Yes, yes. Next tax season is months away. But that doesn’t mean you can’t prepare now. Indeed, if you are planning on deducting mileage for the use of your car on your tax return, you should be thinking about taxes all year round. You should be keeping track of mileage so that you can have it properly documented for your tax return.
Here are two cases of scenarios that allow you to deduct mileage on your tax return:
Personal use for your job
If, as an employee, you are required to drive your car for your work, you can deduct mileage. However, it can only be mileage that is not reimbursed for the company. For example, if the IRS lets you take a deduction for 50 cents a mile, and your company reimburses you 35 cents a mile, you can only claim the 15 cent difference on your tax return. You can’t be reimbursed on mileage that your company is reimbursing you for.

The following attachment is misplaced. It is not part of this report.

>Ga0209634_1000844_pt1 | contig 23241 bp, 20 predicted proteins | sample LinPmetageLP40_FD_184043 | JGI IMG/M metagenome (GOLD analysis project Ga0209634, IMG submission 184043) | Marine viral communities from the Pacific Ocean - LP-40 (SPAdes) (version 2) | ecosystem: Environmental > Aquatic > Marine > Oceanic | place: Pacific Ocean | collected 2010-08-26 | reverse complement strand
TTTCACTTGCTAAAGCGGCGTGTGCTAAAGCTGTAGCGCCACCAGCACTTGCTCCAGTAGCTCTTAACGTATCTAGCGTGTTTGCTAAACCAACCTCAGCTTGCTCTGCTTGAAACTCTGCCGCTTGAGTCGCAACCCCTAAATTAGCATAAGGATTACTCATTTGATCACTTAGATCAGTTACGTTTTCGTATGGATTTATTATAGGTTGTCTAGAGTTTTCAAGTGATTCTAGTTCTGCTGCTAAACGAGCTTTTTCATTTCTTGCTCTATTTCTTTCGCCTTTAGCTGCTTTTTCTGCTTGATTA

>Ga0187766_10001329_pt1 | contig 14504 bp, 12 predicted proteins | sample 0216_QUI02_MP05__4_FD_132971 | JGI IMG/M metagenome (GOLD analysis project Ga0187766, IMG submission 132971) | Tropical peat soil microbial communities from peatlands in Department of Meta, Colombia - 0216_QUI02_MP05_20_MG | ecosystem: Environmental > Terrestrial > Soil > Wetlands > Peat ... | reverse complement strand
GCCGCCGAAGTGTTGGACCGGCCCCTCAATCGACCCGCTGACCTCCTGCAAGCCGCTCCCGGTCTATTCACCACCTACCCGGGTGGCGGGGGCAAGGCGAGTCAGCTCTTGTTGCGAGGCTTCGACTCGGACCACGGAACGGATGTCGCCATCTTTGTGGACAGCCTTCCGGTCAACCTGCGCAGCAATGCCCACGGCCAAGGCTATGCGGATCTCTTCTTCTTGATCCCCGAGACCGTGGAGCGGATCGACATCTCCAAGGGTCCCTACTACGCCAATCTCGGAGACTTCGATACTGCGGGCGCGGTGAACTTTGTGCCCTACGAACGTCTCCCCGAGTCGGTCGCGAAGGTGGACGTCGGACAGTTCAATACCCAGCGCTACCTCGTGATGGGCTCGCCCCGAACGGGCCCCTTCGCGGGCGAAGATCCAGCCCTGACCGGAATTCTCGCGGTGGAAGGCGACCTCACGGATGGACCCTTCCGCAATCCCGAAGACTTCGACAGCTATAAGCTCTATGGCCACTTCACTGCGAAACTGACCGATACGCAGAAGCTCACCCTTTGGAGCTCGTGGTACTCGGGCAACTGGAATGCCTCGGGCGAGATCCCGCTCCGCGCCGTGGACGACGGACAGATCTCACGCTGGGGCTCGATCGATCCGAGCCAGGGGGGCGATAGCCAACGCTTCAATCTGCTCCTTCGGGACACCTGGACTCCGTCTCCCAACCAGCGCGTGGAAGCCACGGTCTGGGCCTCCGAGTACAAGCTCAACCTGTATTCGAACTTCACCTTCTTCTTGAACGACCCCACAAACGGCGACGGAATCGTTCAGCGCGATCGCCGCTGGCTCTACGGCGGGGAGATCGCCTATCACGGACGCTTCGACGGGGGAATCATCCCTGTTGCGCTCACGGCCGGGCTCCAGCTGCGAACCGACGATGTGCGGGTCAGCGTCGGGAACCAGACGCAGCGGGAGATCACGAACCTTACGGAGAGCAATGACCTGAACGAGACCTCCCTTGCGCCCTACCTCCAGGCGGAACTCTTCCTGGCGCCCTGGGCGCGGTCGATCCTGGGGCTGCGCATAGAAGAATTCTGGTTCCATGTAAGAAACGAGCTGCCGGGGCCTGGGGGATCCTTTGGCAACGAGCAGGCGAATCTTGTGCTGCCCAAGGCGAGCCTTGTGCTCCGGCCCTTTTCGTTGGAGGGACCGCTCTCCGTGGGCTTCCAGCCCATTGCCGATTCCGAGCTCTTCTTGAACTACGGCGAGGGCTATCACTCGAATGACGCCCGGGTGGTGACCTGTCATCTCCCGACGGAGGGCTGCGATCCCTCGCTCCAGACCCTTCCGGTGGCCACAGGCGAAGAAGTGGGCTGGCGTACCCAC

The first thing Kyle should know is that the IRS raised the mileage rate as of July 1 for the remainder of 2008. The first six months of 2008 will be at 50.5 cents per mile and the last six months of 2008 will be at a 58.5 cents per mile. For anyone computing business mileage, you will need to make two computations – one for each part of the year.
Obviously, the rising cost of gas is being taken into consideration by the government in its calculations.
Self-employed car use
Even if you are not someone else’s employee, you can still deduct mileage on your tax return. Keep track of how far you drive for your business, and you can enter it on your tax return as a business expense.
For more details on how to go about deducting mileage on your tax return, consult an accountant or a tax attorney.